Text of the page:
Ahoy there. How to travel by cargo ship

Ahoy there. How to travel by cargo ship

27 July 2011

This article was written by Kate Andrews, co-founder of Loco2 which was rebranded to Rail Europe in November 2019.

Before embarking on a career as a professional travel geek, Loco2's co-founder Kate Andrews crossed the Atlantic Ocean on board a cargo ship as part of a 2-year adventure around the world by land and sea. These explorations of sustainable travel helped to shape Loco2's founding mission - to make it easier for travellers to ditch planes and opt for a lower carbon journey by train. Though not part of our day to day, many people still read this post. However, we don't keep it up to date. This post was written by Kate Andrews. 

Crossing the pond by cargo ship brings new meaning to slow travel. It's a little known fact that you get almost anywhere in the world as a passenger on a cargo ship, without having to be a) an inanimate object or b) stowed away in a shipping container. What's more, it's one of the most sustainable ways to travel. Since you only account for a small percentage of "goods" on board, your presence will have no discernible impact on the efficiency of the vessel so you can sail away with a low-carbon conscience.

It's a common misconception that you can get a $10 passage to Australia if you're willing to take the slow travel option. Sadly, a round-the-world trips in return for doing the dishes isn't on the cards either. However, if you're looking for adventure, then travelling by cargo ship is an experience that money can't buy. And no doubt you'll return with a unique and unconventional perspective on global travel.

How much does travelling by cargo ship cost?

A typical trans-Atlantic crossing takes between 10 and 22 days, and will cost in the region of £1200 (one-way). Before you're put off by the price tag, take into account that this includes meals for the duration of your trip (often more than you can eat), a private cabin, complete with en-suite and access to all the ship’s facilities. Above all what you pay for is the experience of a lifetime.

What's it like travelling on a freighter?

The level of luxury is dependent on the carrier. Some have DVD players and state-of-the-art entertainment facilities, others have VHS and a ping pong table, but if it’s an experience you’re after then you couldn’t ask for more. Food varies from ship to ship (often depending on the nationality of the crew), and you will probably eat in the officer’s mess along with the more senior crew onboard.

Freighter ship travel can at times be an emotional rollercoaster as it's quite unlike anything you've done before. Everyone's experience will be different but you're certainly in for the adventure of a lifetime. Loco2 co-founder Kate Andrews travelled on a freighter from Dover to Costa Rica so we've first-hand experience of this alternative way to travel. It can be lonely if you travel alone (as I discovered in the early days of my adventure), and sometimes deadly boring, but with a stash of good books and a willingness to engage with the crew the time will soon be slipping away.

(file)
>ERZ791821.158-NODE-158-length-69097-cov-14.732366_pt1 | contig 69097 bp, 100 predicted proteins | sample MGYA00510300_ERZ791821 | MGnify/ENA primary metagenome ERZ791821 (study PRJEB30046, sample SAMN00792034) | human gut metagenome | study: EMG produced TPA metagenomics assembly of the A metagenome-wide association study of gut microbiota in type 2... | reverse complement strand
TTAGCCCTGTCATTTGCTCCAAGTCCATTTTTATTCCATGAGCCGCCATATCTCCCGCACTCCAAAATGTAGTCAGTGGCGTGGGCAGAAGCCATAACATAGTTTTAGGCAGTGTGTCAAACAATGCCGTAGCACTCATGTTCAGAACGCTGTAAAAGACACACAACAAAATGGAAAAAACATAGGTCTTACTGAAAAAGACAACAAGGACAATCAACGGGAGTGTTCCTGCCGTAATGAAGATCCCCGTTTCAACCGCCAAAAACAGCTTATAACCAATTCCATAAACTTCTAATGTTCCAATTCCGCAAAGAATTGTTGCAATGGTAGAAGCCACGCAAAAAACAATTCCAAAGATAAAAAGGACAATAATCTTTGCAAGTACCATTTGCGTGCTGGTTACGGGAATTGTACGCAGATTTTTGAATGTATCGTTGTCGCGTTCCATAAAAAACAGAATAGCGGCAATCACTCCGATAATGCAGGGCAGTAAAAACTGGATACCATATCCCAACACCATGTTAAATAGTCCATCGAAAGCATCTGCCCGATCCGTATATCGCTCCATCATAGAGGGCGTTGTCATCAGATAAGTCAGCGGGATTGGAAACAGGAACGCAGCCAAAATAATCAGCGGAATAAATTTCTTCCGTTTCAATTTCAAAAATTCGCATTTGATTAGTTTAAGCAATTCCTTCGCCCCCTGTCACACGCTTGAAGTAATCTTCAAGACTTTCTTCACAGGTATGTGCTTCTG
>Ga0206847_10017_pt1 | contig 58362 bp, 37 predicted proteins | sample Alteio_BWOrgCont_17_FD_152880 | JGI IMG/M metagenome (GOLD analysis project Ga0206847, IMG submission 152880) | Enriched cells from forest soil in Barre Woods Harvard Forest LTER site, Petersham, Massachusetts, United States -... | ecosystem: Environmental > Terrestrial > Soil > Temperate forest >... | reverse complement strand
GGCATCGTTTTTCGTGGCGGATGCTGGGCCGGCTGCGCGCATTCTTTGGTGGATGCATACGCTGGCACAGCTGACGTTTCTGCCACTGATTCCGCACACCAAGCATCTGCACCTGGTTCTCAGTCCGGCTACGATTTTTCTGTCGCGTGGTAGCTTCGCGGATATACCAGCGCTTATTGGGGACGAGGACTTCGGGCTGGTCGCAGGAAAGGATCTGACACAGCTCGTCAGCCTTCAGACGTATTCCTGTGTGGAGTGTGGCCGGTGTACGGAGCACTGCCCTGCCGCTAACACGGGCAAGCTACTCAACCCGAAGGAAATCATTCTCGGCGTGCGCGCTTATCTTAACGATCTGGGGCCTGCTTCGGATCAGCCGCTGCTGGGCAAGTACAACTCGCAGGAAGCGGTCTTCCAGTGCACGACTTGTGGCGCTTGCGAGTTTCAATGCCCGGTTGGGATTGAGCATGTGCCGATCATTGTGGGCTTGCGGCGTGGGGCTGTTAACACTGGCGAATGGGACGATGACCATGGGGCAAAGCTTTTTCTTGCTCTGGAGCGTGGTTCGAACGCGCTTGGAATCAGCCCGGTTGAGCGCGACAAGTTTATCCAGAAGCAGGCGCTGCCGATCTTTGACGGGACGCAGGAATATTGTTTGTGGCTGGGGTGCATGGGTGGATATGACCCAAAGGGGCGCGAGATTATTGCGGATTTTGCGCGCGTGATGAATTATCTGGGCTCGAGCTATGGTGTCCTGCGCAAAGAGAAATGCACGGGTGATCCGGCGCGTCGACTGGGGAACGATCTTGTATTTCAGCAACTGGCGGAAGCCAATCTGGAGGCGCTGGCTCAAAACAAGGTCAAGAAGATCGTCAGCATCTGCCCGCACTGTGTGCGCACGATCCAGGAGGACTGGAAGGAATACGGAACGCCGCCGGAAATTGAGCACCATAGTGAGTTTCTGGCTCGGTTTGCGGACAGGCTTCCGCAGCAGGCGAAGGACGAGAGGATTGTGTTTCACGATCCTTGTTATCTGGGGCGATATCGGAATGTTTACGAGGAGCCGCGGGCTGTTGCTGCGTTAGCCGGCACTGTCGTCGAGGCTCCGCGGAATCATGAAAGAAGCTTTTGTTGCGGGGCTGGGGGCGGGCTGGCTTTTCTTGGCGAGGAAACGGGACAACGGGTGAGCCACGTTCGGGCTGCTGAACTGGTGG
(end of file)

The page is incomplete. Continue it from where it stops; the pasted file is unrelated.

Image titleTravelling by cargo ship: the crew

What’s the carbon impact?

There are lots of reports about the environmental impact of shipping, and discussions about whether it's ethical to ship goods by sea. But not much has been said about the carbon impact of passengers on board freight ships.

It’s true that overall, shipping contributes more than aviation to global carbon emissions. However, if the equivalent volume of freight were transported by air it would be a very different picture. As a mode of passenger transport cargo-ship travel has a very low carbon footprint since the weight of a few passengers has a negligible effect on the efficiency of the engine, but that doesn't make it a sustainable mode of travel. Put simply, these boats use a lot of fuel and can carry very few passengers, so in spite of the romance associated with stowing away to sea, travelling on a freighter is not a sustainable, nor scalable, alternative to airlines.  

Image titletravelling on a cargo ship

Logistical issues and really slow travel

Because the whole purpose of the journey is to deliver or pick up goods from around the world, timetables are often subject to change. This could mean that you receive a call a week before you expected to leave saying it’s time to pack your bags! Or of course you could be delayed. You really need to embrace the slow travel mindset when undertaking a cargo ship adventure. Take lots of books, a dictionary so you can communicate with your crew and a diary so you can document your days for posterity!

Booking Cargo ship travel

There are several agencies who can help you to research and book cargo ship travel all over the world. I used Strand Voyages to plan my trip on the Alicante Carrier in 2009. They've since closed, and are now pointing travellers to one of the agencies below. Bear in mind that the number of ships and passengers is limited so all the agents have access to the same ones. With that in mind it's probably best to choose one agent and stick with them. 

Generally, while there is some flexibility, ships prefer to reserve berths for those travelling over long distances, so undertaking only part of a voyage might not be possible. 

Resources for booking cargo ship travel include:

Seaplus.com which has lots of information and points to other resources

RMS-Helena somewhere between cargo and cruise, specialises in travel around Southern Africa coastal regions

CMS-CGA Boasts worldwide passage, but limited info on site. Contact via email for more info

Seatravel Recommended elsewhere but haven't come across personally

Cargo Ship Voyages  Comes recommended by recent travellers

Cruise People Not a nicely designed site, but does include itineraries and agents will help you to book

Image Credits: ©Kate Andrews

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